Whiskey-Derived Fuel Patented in Scotland

The hunt for a commercially viable biobutanol could finally be over thanks to an inspired, if ironic, bit of recycling by scientists working at Edinburgh Napier University in Scotland.

They’ve taken the two main waste products from the Scotch whisky production cycle and brought them together in a process which outputs biobutanol, long heralded as a next generation biofuel because it produces up to 30% more power than ethanol and can be used in existing combustion engine cars without modification.

The process has now been patented by the University which has also set up a limited company to leverage the commercial possibilities of the invention.

Professor Martin Tangney, Director of the Biofuel Research Centre at Edinburgh Napier University, believes the biofuel could be sold at garages alongside normal gas. He said, “I would expect to see this as a fuel in forecourts in years rather than decades”.

The irony of the discovery is that biobutanol was first produced in Scotch whiskey stills by Chaim Weizmann, although his aim was to produce acetone and butanol was just a by-product. Recent attempts have focused upon using a form of the yeast Weizmann used in existing ethanol plants, genetically modified to produce more butanol and less acetone and ethanol.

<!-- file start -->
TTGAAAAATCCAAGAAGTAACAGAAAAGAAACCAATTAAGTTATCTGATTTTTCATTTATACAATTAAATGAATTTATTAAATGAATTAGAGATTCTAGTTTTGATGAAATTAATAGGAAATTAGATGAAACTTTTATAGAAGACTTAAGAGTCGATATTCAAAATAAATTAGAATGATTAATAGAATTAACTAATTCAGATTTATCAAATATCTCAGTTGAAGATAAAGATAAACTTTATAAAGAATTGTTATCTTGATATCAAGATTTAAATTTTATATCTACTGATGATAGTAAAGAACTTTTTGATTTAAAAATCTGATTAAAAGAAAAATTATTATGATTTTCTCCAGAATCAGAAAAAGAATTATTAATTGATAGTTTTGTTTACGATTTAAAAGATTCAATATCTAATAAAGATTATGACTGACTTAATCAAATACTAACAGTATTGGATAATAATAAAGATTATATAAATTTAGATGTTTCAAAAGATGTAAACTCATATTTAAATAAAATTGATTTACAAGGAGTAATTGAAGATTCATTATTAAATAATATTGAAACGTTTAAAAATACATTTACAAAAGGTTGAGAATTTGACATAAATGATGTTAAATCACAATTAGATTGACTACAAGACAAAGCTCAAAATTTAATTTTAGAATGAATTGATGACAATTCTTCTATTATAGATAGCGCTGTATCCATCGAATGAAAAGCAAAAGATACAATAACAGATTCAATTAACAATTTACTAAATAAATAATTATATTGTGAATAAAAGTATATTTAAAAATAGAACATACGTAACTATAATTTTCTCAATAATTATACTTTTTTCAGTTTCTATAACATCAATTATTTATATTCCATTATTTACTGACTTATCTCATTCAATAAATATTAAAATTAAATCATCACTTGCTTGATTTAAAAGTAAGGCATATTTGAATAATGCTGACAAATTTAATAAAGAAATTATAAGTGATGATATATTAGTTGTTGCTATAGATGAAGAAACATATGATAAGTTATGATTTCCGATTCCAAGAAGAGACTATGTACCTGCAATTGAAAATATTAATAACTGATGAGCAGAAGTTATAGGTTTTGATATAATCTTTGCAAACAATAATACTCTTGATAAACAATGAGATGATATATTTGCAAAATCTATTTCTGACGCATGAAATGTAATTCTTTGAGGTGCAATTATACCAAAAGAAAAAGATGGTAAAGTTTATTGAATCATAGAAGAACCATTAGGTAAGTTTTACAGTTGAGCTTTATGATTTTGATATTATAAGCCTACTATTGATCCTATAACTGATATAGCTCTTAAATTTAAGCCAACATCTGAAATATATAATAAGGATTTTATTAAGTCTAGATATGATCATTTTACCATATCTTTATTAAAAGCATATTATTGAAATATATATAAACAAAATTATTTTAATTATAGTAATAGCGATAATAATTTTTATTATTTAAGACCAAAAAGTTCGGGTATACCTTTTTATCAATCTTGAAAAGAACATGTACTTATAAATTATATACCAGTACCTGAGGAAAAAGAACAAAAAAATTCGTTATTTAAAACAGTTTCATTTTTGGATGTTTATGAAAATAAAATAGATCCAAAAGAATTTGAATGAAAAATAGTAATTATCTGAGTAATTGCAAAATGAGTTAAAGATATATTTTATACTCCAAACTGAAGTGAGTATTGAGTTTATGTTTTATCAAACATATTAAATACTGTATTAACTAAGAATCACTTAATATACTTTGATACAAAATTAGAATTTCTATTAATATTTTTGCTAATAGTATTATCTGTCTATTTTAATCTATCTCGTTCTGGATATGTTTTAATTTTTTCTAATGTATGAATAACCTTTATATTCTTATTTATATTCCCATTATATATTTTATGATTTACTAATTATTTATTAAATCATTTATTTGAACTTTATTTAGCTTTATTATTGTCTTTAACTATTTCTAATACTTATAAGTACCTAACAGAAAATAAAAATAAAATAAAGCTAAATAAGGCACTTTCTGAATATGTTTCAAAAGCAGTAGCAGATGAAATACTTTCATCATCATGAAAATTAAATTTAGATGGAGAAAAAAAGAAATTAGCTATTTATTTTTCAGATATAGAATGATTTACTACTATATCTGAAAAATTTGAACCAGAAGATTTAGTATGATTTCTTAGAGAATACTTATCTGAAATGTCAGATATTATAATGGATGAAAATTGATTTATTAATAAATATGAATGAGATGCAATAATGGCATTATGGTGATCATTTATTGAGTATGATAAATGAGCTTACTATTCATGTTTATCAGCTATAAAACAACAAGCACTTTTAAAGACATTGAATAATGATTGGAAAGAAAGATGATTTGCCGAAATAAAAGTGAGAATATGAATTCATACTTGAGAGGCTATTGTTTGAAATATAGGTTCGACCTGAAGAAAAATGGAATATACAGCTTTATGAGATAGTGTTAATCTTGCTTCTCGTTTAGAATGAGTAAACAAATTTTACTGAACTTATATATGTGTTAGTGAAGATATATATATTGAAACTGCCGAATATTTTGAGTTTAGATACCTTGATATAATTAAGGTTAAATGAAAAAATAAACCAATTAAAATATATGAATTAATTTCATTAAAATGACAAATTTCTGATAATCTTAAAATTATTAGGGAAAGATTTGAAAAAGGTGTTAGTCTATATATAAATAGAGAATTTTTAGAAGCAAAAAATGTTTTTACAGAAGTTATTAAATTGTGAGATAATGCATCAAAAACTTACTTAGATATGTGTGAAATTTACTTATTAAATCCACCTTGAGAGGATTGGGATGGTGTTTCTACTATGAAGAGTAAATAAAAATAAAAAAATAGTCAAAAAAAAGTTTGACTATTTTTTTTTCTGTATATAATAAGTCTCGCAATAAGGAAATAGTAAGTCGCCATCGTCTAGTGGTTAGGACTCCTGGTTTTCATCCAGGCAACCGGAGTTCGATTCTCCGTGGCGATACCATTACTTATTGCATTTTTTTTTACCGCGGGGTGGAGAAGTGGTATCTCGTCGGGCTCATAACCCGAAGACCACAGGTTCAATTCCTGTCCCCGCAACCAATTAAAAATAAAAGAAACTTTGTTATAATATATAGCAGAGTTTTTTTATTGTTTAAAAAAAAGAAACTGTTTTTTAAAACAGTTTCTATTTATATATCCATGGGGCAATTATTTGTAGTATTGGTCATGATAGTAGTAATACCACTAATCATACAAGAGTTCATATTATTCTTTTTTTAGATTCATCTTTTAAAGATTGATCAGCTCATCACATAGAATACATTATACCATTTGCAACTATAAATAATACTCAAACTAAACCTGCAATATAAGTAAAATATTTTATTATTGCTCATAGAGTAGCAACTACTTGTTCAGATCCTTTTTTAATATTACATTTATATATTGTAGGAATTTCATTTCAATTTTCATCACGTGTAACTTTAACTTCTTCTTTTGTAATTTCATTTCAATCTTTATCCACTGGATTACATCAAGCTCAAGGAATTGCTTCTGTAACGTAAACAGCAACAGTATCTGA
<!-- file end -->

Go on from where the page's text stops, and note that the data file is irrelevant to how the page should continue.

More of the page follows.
The new process could be applied much further afield than the Scotch whiskey industry.  This produces 1,600 million liters of pot ale and 187,000 tonnes of draff annually, the two waste products which are used by the process to create biobutanol.

However these waste products are common to all whiskey manufacturing processes, so it’s possible the process or a slightly modified version of it could be used by the whiskey industry worldwide.

Furthermore draff is also produced by most forms of grain-based beer making, vastly expanding the potential scope of applications of a modified version of the process.

All this is in the future.  For now, perhaps the most important point is that the biobutanol is coming from a waste product, not a specially grown crop.

As Professor Tangney comments, “While some energy companies are growing crops specifically to generate biofuel, we are investigating excess materials such as whisky by-products to develop them. This is a more environmentally sustainable option.” Amen to that.

Picture Credit: Glenrothes still house 2 by yvescosentino from flickr under Creative Commons Attribution License.

Chris Milton

is a seasoned sustainability journalist focusing on business, finance and clean technology. His writing's been carried by a number of highly respected publishers, including The Guardian, The Washington Post and Scientific American. You can follow him on twitter as @britesprite, where he's one of Mashable's top green tweeters and Fast Company's CSR thought leaders. Alternatively you can follow him to the shops... but that would be boring.